I'm in love with a man who doesn't want to marry me.
He's a wonderful person and wants to spend the rest of his life with me. He's dedicated to making our relationship work. But marriage? Not so much.
I met him when I was 46 and newly divorced, and the very last thing I wanted to do was get married again. Not that marriage was so bad; at least for me, it wasn't. My ex and I parted amicably, and I don't think either one of us have any regrets about it. As our years together ticked by, there was a mutual disinterest that chipped our love away. In the end, we were eating, sleeping and amusing ourselves separately. On Sundays, he'd practice with his band and I'd go to weird foreign films. We were like really compatible roommates who generally ignored each other.
Once he left, I was delighted to be living alone, and figured I'd feel that way for a long time. Nine months later, I met Ned. It didn't take us long to figure out that those Sundays I was at those sparsely attended foreign films? He was there, too. Sometimes it might have been just the two of us in the theater. I love the thought of us in those dark movies on rainy afternoons, alone—soon to be together.
Ned was 46, like me, and never married. "This is perfect," I thought. "This unmarried leopard isn't gonna change his spots at this late stage. He might be just the thing."
And he has been, for nearly four years. Strong where I'm weak, kind where I'm prickly. We laugh at the same things, and cry at the same things. I'm attracted to him 24 hours a day. When he kisses me, I still turn into melted sparkles, like my insides are champagne. Remember in "Gone With the Wind" when Rhett kisses Scarlett and she tells him she's gonna faint? That's me all the time.
"You know, the only thing I can see going wrong between us is if I get marriage-y," I told him about a year in. "Someday, I might feel like getting married again, and that might do us in."
He nodded his head. The topic of marriage isn't something he goes on about a lot. "I've just never seen the need," is all he says.
We'd been together two years, and were talking about moving in together, when one afternoon I was antique shopping downtown, and saw a doorway in the back of a narrow old store. There was no Keep Out sign, so I walked through.
There was the most beautiful little courtyard you ever saw. Four walls of old brick buildings. I love old buildings. The weathered brick was covered in white and pink roses I could smell from the doorway. At the back of the courtyard was a small old bubbling fountain.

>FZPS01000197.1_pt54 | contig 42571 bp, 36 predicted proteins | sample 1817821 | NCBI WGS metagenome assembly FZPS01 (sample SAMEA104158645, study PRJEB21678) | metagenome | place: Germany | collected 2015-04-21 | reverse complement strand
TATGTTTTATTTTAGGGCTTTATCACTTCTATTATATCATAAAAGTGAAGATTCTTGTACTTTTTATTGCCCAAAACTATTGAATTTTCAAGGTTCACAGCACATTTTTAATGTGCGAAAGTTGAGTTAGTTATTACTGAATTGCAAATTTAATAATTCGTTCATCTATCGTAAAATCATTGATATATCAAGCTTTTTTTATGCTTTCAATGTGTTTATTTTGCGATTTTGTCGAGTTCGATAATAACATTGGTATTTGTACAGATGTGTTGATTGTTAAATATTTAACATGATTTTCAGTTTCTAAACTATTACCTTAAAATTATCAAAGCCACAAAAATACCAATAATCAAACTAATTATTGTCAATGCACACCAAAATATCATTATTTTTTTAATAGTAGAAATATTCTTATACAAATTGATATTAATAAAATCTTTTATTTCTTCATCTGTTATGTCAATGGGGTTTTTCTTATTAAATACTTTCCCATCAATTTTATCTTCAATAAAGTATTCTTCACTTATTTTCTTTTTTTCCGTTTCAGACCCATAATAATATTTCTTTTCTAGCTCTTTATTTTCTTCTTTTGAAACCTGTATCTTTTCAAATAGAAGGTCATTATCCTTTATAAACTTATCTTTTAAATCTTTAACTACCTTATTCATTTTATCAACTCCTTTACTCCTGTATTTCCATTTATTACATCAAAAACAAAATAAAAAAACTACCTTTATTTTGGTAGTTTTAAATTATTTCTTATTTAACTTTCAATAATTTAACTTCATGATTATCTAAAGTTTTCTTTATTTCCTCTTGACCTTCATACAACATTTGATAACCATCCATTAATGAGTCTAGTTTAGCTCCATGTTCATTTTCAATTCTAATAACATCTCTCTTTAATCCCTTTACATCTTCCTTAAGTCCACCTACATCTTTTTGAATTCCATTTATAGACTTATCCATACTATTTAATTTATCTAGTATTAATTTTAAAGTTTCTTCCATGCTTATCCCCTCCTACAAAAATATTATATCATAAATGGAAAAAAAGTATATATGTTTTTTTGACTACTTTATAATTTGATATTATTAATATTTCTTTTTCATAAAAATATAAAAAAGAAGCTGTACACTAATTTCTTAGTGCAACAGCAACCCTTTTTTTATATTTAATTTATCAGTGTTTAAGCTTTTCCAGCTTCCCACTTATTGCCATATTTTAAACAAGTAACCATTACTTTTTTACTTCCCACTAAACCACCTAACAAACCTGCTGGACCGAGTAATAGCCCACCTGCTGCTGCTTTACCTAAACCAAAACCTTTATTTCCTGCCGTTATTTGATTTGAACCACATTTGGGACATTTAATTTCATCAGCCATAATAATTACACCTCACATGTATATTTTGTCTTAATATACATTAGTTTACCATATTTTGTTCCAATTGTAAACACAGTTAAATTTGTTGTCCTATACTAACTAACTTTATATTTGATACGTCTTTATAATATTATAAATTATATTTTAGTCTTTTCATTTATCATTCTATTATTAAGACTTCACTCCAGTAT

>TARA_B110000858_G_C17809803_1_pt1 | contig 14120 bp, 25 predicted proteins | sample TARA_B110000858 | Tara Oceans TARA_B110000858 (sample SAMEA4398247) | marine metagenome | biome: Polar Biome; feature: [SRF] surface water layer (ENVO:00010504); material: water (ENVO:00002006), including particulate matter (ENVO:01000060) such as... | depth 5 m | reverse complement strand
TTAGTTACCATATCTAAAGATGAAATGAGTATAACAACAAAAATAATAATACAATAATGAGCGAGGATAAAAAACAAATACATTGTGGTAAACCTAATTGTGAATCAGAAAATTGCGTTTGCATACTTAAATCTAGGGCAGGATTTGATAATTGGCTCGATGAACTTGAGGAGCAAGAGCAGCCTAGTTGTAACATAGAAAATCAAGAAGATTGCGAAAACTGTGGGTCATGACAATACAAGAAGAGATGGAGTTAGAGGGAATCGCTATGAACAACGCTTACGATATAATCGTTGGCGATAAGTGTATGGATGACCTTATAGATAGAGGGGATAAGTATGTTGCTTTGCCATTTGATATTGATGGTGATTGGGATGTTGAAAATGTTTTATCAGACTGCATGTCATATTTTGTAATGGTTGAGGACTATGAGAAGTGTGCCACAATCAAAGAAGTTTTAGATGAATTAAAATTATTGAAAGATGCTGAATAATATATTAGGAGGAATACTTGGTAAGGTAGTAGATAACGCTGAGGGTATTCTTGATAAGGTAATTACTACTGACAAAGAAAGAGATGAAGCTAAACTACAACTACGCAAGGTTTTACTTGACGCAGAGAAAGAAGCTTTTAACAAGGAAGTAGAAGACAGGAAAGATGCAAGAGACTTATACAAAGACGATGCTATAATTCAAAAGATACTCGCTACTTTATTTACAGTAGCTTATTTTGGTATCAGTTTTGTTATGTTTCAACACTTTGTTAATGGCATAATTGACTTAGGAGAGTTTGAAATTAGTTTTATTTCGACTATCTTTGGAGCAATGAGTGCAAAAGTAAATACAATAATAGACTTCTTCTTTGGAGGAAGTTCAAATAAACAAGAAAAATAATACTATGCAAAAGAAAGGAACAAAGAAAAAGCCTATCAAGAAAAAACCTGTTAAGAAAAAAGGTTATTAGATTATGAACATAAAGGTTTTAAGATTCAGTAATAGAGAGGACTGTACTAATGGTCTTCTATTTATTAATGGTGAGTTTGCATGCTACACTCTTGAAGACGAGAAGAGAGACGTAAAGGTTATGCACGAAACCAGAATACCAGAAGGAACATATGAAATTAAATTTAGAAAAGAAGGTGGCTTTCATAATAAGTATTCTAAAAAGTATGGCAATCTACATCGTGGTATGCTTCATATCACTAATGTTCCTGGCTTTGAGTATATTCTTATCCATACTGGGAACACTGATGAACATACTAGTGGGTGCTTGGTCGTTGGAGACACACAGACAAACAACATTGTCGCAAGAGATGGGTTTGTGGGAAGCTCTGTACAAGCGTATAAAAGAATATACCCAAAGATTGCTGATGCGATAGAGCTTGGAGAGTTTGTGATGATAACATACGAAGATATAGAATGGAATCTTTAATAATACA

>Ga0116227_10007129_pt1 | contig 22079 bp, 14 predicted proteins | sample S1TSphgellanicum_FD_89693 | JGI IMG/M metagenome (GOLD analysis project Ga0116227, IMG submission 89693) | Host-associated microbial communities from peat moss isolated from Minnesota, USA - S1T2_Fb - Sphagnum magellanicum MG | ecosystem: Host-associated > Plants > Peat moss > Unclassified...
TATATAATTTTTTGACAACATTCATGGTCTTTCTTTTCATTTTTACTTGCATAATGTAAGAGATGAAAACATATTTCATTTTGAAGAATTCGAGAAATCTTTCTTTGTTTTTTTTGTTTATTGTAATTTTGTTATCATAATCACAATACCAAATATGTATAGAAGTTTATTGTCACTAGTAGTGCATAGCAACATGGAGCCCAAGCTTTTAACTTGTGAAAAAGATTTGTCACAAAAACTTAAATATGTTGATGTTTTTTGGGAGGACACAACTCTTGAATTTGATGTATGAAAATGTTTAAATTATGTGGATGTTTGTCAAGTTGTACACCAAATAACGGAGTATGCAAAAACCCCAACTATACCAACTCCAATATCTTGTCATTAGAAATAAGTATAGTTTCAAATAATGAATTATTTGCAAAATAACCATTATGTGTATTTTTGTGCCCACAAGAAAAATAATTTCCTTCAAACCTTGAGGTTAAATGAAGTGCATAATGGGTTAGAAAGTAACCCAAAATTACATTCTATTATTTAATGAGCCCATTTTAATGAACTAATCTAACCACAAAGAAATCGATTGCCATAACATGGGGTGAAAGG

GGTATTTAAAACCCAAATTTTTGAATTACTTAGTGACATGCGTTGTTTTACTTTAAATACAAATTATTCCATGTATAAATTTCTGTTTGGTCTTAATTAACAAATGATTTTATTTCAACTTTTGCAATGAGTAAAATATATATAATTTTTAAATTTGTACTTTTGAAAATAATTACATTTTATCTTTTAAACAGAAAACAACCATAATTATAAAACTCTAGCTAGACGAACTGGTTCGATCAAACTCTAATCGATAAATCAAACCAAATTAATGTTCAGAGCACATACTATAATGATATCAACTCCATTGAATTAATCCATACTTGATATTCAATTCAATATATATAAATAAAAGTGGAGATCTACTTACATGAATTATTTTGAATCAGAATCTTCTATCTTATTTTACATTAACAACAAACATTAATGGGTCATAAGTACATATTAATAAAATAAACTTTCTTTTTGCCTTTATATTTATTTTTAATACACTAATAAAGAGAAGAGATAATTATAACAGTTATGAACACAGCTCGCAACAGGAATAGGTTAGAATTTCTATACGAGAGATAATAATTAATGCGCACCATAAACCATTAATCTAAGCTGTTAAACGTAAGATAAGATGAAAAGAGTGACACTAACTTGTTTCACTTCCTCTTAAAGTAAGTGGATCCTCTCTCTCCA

It would be the perfect place for an intimate wedding, I thought. A second wedding, or a 50-year-old's wedding, the kind where you'd invite just immediate family.
I think that's when the desire to get married first took hold. I realize it sounds completely shallow to get inspired by a beautiful space, but the flame of it started that day, and it grows more with time.
This is a man who loves "It's a Wonderful Life," who always rolls down his window to give a dollar to the homeless guy on the corner. This is someone who moved in with my four— yes, FOUR—pets and loves them to distraction, even though he's neat and tidy and pets are decidedly not.
It's more than the beautiful space. It's the beautiful man.
"If you love me more than anything, and you know you want to be with me forever, why don't you want to get married?" I asked him one night. We were both calm, and I remained unemotional. I really wanted to understand this. Because maybe if I can see it the way he sees it, it'll hurt less.
"I don't know," he said. "Getting married just isn't something I've ever wanted to do."
In the meantime—because that's just the way life is—weddings seem to be everywhere. Five coworkers got married or engaged so far this year. A good friend lost his partner to cancer three years ago, and he just last week proposed to his new love. A guy I've never met, but who's read my blog for years, just today sent me pictures of his son's beautiful barn wedding.
I'm being tortured by white lace and promises.
I feel like if you really love someone, you accept that person 100 percent—you don't try to change him. I'd never want Ned to be someone he isn't. I'd never want him to marry me just to make me happy. I'd want marriage to be something he couldn't live without, something he was dying to do.
On the other hand, he's living with me, is faithful to me and he's in it for the long haul. That's a lot. That has to be enough.